It was all too easy in such circumstances to forget we were passing through what only several weeks before had been the homes of hundreds of people. In fact, I often had the impression we were moving through not a slum district, but some vast, ruined mansion with endless rooms. Even so, every now and then it would occur to me that in among the wreckage beneath our feet lay cherished heirloom, children’s toys, simple but much-loved items of family life, and I would find myself suddenly overcome with renewed anger towards those who had allowed such a fate to befall so many innocent people. (258)
While the warren is now a battle zone, Christopher’s attention to the miniature heirlooms and toys of family life remind us that the warren is also someone else’s domestic space. Or, to borrow from Saint-Amour’s conceptualization of no-man’s-land as also an environmental commons in this cluster, what first appears to Christopher as a kind of no-man’s-land—a battle zone outside of British jurisdiction—reveals itself as already embedded in the social ecology of a prior collective life. Here, the warren formalizes the structure of weak theory, with individual rooms and improvised passageways that can only be traversed one after another. Moreover, we understand that this warren is synecdochally one of the many “endless rooms” of military blockade during the Battle of Shanghai. While Christopher reflects on “the homes of hundreds of people,” he is nonetheless surrounded by an even larger network of warfare—one that later links up to a system of global war—that is always expanding in representational reach.
Where wartime is domestic time, the warren overwhelms Christopher with the various temporalities of the slow disintegration of its architecture, the decay of rotting bodies, the protraction of a dying man’s “extended scream,” and, at one point, the uncanny marker of a dead water buffalo (260). What keeps Christopher moving through it all is the implausible hope that his parents might be found, however belatedly, somewhere inside. Such hope, we might say, is its own mode of weak theory—a form of Sedgwickian reparative reading that “entertain[s] such profoundly painful, profoundly relieving, ethically crucial possibilities as that the past . . . could have happened differently from the way it actually did” (Touching, 146). Christopher never finds his family, though while looking for them, he finds someone else’s: “the small Chinese girl emerged . . . and said something in Mandarin, gesturing back to the house” (When, 287). Inside the shelled building, Christopher comes across three Chinese corpses and a dying dog. Turning to the girl, Christopher informs her—much as someone once told him when he was a young orphan—that, as a detective,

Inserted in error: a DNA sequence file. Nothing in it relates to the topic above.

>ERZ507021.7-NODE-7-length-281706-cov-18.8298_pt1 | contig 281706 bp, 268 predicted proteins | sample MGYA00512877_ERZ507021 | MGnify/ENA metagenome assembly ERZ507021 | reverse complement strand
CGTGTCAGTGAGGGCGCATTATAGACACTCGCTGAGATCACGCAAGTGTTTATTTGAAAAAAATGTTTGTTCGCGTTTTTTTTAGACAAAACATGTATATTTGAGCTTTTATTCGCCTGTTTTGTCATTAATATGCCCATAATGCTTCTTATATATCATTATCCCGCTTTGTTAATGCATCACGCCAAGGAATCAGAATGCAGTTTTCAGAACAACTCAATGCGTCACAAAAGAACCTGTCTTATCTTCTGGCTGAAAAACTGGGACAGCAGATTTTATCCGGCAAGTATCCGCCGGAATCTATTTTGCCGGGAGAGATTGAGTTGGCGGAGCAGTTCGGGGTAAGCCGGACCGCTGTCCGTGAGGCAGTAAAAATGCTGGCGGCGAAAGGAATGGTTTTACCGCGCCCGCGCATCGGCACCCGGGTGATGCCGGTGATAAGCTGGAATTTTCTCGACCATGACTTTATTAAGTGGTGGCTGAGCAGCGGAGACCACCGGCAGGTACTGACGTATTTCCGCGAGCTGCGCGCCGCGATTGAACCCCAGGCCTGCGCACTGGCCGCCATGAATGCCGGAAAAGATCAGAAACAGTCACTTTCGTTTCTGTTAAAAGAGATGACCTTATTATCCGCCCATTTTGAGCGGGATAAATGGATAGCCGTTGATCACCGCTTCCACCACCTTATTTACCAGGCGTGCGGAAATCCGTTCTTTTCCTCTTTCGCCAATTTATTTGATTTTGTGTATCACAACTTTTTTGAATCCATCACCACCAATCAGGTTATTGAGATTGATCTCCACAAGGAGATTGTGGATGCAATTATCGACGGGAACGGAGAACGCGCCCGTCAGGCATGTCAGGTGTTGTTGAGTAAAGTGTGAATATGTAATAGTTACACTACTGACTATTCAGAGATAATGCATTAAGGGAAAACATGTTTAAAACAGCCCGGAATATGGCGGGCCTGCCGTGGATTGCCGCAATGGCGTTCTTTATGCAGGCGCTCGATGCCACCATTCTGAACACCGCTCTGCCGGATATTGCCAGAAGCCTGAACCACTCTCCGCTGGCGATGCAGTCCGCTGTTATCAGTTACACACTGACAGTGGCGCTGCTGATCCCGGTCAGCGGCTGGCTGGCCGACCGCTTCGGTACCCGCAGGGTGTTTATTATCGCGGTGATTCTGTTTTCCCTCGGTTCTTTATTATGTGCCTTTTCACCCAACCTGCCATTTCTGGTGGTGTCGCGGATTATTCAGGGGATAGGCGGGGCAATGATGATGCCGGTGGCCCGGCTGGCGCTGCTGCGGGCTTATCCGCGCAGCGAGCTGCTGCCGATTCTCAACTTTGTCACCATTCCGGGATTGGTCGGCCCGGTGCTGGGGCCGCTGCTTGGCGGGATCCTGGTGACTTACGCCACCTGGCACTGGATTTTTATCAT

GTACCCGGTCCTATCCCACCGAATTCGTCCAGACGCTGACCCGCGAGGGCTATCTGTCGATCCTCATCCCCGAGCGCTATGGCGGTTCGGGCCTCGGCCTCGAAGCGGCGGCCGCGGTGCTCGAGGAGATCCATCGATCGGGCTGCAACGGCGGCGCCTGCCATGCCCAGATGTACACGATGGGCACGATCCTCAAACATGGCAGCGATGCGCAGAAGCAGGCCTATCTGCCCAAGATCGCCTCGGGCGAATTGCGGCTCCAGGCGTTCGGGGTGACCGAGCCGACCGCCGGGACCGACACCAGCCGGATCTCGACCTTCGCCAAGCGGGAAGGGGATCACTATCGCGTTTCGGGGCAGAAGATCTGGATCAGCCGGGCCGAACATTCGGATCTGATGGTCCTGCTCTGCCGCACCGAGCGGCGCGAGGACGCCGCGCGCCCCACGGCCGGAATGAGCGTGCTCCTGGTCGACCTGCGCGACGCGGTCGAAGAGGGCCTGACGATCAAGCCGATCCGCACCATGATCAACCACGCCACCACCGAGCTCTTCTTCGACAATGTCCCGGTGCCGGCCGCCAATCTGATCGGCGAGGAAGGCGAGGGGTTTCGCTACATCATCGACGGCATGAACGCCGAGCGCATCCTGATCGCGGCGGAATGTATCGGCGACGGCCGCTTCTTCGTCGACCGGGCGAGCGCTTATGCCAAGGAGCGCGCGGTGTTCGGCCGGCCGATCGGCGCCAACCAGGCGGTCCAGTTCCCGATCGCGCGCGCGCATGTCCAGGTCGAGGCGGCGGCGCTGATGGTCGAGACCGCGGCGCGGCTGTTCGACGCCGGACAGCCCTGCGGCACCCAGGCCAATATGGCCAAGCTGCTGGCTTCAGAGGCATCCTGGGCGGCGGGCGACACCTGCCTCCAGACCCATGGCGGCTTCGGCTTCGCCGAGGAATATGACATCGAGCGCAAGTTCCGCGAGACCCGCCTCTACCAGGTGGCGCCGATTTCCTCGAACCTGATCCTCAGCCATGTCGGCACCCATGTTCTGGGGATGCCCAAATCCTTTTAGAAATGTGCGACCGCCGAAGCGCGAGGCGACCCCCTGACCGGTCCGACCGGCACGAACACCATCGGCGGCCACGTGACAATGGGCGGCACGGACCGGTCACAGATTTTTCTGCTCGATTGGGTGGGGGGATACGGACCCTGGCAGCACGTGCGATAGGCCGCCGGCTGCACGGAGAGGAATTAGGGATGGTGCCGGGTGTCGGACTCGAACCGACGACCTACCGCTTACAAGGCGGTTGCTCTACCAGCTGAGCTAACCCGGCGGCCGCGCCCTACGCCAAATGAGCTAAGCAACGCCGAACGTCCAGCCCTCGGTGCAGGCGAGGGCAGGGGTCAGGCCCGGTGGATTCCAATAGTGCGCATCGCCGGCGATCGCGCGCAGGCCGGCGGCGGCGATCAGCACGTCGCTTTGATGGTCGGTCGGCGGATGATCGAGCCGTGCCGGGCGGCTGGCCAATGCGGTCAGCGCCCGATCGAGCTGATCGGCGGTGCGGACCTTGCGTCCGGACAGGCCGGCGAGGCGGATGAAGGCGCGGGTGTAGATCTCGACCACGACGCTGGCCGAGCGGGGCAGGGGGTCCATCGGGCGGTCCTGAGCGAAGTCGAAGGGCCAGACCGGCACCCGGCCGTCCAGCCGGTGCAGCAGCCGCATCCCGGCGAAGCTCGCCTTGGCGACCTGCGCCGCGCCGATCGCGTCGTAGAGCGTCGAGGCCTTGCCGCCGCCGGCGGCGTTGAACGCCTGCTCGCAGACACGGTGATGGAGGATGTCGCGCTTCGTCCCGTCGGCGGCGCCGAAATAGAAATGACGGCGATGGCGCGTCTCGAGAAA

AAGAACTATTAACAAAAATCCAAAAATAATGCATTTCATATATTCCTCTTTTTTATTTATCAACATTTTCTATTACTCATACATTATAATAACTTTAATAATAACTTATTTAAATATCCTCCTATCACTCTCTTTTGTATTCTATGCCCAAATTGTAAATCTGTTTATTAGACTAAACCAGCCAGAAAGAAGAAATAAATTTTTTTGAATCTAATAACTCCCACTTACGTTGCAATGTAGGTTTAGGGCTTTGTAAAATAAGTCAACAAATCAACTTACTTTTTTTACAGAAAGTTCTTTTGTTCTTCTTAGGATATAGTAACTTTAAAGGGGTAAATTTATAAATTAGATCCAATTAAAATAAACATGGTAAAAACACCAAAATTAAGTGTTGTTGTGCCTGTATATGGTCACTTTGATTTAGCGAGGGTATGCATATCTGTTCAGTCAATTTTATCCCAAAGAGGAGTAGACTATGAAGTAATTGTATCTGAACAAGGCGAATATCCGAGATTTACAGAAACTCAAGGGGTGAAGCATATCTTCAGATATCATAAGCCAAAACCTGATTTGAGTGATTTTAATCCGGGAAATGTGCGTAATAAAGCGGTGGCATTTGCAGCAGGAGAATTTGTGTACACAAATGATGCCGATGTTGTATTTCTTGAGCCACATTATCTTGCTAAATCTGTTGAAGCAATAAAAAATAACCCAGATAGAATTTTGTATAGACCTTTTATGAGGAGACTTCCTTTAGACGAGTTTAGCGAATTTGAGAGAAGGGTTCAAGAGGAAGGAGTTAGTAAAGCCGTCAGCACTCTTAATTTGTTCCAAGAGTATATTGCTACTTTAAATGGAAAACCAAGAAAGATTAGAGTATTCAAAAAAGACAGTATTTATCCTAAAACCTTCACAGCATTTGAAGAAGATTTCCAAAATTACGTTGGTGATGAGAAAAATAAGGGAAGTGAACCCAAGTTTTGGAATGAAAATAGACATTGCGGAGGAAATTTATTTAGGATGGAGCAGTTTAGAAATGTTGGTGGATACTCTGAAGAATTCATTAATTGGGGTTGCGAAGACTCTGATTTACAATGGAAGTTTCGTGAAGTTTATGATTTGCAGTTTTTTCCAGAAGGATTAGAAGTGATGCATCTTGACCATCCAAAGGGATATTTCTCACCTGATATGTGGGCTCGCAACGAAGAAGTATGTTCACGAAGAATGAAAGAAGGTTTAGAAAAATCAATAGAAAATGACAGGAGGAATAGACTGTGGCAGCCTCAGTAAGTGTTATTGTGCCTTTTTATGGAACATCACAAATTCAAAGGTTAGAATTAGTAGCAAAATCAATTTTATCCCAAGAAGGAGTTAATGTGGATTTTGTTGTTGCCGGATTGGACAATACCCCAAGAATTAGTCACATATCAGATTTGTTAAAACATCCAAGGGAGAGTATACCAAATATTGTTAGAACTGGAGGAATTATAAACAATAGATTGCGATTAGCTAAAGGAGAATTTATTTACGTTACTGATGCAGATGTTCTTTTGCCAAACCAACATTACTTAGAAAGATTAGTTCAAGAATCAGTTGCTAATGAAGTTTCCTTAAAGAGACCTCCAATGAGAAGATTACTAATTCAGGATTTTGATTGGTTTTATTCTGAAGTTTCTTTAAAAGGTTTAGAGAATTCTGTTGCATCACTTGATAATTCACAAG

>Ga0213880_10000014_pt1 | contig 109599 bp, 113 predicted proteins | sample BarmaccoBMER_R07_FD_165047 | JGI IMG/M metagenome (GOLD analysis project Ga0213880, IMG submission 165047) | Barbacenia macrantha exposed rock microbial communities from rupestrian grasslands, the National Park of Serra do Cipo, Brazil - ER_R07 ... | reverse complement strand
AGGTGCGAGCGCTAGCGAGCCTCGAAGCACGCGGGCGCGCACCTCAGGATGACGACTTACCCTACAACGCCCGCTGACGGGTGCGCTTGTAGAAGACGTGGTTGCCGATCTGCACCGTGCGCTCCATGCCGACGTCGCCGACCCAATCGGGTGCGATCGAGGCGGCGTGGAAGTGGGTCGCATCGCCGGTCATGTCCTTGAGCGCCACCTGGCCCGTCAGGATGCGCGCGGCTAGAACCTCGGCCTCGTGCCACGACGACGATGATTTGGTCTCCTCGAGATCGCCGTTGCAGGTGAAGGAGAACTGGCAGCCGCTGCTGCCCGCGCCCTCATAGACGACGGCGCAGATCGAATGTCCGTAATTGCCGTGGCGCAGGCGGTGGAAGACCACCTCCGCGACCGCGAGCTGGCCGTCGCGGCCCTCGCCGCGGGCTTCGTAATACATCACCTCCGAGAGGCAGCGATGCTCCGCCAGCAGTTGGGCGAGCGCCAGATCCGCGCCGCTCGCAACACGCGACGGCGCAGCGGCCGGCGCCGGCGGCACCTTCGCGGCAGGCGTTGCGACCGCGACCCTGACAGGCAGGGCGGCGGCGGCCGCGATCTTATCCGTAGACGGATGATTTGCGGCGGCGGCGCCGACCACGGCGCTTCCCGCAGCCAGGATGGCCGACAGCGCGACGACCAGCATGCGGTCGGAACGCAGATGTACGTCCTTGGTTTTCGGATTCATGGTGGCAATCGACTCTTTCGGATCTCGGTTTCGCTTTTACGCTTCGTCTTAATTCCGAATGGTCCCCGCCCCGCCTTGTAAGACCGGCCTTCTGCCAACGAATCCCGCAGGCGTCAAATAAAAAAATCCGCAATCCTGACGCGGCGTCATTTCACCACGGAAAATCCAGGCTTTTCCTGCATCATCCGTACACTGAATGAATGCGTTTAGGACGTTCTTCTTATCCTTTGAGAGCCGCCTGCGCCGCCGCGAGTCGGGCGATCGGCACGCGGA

“I’m just the person you want.” . . . I now found my magnifying glass and showed it to her. “Look, you see?” . . . Then, perhaps out of habit as much as anything else, I bent down and began to examine her [mother] through the glass. Her stump looked peculiarly clean; the bone protruding out of the flesh was a shiny white, almost as though someone had been polishing it. (291)
This scene, which I once read as redundant, as futile, I’ve now come to understand as a moment of reparative reading. For both Christopher and for the Chinese girl. Two orphans attending to a corpse’s bone might appear a morbid ending, but Ishiguro’s imagery also recalls Sedgwick’s description of Melanie Klein’s reparative position, “from which it is possible in turn to use one’s own resources to assemble or ‘repair’ the murderous part-objects into something like a whole—though, [she] would emphasize, not necessarily like any pre-existing whole” (Touching, 128, emphasis in original). Though Christopher is soon escorted by Japanese soldiers out of the warren and back to the nationally sanctioned space of the British consulate in Shanghai, his final request before leaving is that they might take “This little girl . . . somewhere safe” (When, 294). From one orphan to another, this dangling request is nonetheless a small attempt at repair: something like a whole, though not necessarily like any preexisting whole. In the face of what Elaine Scarry argues is the primary activity of wartime—that of injuring and destroying bodies—Ishiguro’s novel suggests a practice of reparative detection that must involve violation and be doomed to inconclusiveness.